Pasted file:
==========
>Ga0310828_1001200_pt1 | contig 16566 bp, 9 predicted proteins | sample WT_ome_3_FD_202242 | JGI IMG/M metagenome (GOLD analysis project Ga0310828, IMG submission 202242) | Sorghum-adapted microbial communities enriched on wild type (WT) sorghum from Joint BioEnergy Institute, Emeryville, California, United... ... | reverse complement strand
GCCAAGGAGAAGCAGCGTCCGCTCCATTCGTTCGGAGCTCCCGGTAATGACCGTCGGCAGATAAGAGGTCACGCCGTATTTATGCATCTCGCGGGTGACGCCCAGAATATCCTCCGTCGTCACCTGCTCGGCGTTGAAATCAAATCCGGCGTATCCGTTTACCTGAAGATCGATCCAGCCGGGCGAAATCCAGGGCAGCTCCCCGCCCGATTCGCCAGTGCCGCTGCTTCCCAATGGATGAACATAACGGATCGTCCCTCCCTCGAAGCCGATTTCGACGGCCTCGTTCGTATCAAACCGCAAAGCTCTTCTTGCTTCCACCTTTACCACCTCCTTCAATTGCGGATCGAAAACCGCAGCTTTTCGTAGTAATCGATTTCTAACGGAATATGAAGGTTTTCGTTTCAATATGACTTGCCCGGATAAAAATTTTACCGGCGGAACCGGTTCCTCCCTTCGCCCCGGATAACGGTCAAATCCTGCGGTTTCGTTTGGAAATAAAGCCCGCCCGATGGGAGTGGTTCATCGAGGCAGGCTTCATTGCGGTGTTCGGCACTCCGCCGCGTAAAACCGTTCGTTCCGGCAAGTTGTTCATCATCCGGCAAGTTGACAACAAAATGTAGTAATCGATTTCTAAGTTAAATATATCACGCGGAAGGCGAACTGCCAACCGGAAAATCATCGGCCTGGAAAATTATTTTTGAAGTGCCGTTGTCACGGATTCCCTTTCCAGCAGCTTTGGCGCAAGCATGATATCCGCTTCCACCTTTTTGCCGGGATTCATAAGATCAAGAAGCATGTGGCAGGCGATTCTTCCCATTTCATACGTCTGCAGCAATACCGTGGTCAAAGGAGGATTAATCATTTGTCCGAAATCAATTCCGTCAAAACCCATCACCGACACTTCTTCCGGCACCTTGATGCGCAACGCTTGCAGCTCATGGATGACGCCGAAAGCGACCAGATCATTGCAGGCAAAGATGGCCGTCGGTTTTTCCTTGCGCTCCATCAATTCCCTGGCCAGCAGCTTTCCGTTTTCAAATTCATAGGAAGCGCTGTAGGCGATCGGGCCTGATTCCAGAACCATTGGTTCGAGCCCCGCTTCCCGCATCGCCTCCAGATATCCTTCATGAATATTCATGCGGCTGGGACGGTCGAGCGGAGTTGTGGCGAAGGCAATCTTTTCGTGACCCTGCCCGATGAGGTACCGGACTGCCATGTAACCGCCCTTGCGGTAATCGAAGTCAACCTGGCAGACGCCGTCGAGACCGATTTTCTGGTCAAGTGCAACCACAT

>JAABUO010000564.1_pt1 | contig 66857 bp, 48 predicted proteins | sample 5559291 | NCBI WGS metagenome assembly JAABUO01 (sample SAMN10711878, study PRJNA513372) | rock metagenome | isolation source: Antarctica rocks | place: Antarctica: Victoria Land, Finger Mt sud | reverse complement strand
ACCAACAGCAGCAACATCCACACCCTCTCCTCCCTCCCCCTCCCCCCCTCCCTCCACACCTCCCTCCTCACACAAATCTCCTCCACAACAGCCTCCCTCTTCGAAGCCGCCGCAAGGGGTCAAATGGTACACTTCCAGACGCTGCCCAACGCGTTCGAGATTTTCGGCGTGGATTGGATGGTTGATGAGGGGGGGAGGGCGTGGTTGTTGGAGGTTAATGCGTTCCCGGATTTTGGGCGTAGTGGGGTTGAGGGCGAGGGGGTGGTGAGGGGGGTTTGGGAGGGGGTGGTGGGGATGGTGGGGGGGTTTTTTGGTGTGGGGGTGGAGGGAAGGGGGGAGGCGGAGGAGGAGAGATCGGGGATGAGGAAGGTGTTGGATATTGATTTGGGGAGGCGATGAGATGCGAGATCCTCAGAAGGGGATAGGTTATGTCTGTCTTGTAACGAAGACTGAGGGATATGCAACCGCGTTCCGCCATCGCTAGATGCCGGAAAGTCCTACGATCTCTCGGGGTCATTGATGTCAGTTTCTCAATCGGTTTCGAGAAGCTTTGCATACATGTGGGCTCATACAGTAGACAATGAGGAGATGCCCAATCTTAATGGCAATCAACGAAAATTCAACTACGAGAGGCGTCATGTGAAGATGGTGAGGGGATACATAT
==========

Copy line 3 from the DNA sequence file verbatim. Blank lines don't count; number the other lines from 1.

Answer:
>JAABUO010000564.1_pt1 | contig 66857 bp, 48 predicted proteins | sample 5559291 | NCBI WGS metagenome assembly JAABUO01 (sample SAMN10711878, study PRJNA513372) | rock metagenome | isolation source: Antarctica rocks | place: Antarctica: Victoria Land, Finger Mt sud | reverse complement strand